On appeal, the Court affirmed summary judgment entered in favor of the manufacturer based upon Casa Clara. Id. In doing so, it recognized that when a products liability claim arises in the context of real estate, courts are to apply the “object of the bargain” rule. Id. The focus of this rule is on “the product purchased by plaintiff,” rather than “the product sold by the defendant.” Id. Where a product is an “integral part of the finished product,” (i.e., the building), and the only alleged damages are to the building itself, such damage is not considered injury to “other property.” Id. The FSS fittings were an integral part of the FSS, and the completed building. As such, the ELR applied to bar the Association’s products liability claims, because the only alleged damages were the cost to replace the FSS and resulting repair damages to the building. Id.

The 2711 Hollywood decision also reinforces the applicability of the ELR in circumstances where a purchaser or installer attempts to bring a tort-based products liability claim against a downstream manufacturer or supplier. In 1995, the United States Court of Appeals for the Eleventh Circuit applied the ELR to a homebuilder’s claim against the manufacturer of chemicals applied by the homebuilder to its roof sheathing, which allegedly caused the roofs to deteriorate. Pulte Home Corp. v. Osmose Wood Preserving, Inc., 60 F.3d 734, 736 (11th Cir. 1995). It reasoned that while the homebuilder was required to remove roof components (shingles and untreated plywood) due to defective treated plywood, these components were not “damaged,” but rather, removed “as a consequence of replacing” damaged, treated plywood.  Id. at 742 (citing Casa Clara Condominium Ass’n., Inc., 620 So.2d at 1246).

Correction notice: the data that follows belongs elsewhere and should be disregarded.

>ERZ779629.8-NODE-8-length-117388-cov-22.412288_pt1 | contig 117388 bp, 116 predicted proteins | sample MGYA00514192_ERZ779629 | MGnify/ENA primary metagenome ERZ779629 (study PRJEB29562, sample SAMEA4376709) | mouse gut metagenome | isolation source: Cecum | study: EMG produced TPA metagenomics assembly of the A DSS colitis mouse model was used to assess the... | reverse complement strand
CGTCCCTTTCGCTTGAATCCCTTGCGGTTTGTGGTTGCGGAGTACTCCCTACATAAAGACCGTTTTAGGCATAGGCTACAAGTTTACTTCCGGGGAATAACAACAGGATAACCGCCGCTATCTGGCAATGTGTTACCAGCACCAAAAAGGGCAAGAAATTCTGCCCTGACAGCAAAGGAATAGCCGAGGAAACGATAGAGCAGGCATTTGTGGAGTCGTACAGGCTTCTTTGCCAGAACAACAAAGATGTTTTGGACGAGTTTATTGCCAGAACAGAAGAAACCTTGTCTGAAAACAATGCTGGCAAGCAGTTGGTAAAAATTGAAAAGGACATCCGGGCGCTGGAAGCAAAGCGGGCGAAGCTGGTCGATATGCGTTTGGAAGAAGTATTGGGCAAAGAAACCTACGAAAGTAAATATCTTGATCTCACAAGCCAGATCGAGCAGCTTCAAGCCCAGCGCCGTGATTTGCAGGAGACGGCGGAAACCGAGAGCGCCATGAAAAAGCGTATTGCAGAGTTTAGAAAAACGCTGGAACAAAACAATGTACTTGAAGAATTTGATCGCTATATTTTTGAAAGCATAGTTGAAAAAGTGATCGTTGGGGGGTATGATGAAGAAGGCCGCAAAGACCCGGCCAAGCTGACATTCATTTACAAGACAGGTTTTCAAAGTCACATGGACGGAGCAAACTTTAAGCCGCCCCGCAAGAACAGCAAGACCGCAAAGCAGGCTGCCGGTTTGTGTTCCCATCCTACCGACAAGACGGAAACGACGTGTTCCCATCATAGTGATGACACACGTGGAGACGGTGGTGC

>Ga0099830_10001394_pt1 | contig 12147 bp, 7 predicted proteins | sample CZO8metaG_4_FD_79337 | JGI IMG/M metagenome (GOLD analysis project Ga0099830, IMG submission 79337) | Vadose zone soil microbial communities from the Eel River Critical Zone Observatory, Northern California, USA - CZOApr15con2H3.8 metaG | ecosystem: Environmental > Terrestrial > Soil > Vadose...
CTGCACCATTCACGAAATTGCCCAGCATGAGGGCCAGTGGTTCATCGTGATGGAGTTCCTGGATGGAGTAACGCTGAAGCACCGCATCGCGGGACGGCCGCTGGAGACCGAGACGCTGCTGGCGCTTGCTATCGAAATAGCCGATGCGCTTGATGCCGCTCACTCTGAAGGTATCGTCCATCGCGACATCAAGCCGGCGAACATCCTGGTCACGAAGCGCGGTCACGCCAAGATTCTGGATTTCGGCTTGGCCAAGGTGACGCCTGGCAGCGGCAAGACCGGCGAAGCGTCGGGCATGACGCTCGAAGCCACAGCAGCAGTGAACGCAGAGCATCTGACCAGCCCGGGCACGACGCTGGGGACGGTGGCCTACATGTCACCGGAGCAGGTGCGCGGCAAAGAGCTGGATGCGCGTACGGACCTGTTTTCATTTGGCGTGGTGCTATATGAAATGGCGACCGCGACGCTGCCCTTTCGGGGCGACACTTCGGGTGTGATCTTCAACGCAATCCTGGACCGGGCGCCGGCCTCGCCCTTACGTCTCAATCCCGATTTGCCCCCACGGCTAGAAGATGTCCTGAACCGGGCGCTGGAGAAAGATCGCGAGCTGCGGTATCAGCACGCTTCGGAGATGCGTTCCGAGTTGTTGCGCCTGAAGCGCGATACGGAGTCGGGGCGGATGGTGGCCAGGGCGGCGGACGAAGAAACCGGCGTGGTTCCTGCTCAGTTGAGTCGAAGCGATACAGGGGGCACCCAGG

2711 Hollywood provides needed clarification on the scope of cognizable tort-based products liability claims against building products manufacturers and suppliers in the Florida. Absent a showing of personal injury, or damage to property wholly unconnected with the completed building, such claims should be barred. The 2711 Hollywood decision ensures that products liability claims involving only “economic losses” will be dealt with in the manner which best suits them: “[c]ontract law, and the law of warranty in particular.” See Tiara Condo. Ass'n, Inc., 110 So. 3d at 404.

Author Brett M. Henson is a partner with the Sarasota, FL office of Shumaker, Loop & Kendrick, LLP, and is Board Certified by the Florida Bar in Construction Law. He is experienced in representing manufacturers of building products in all phases of litigation and trial.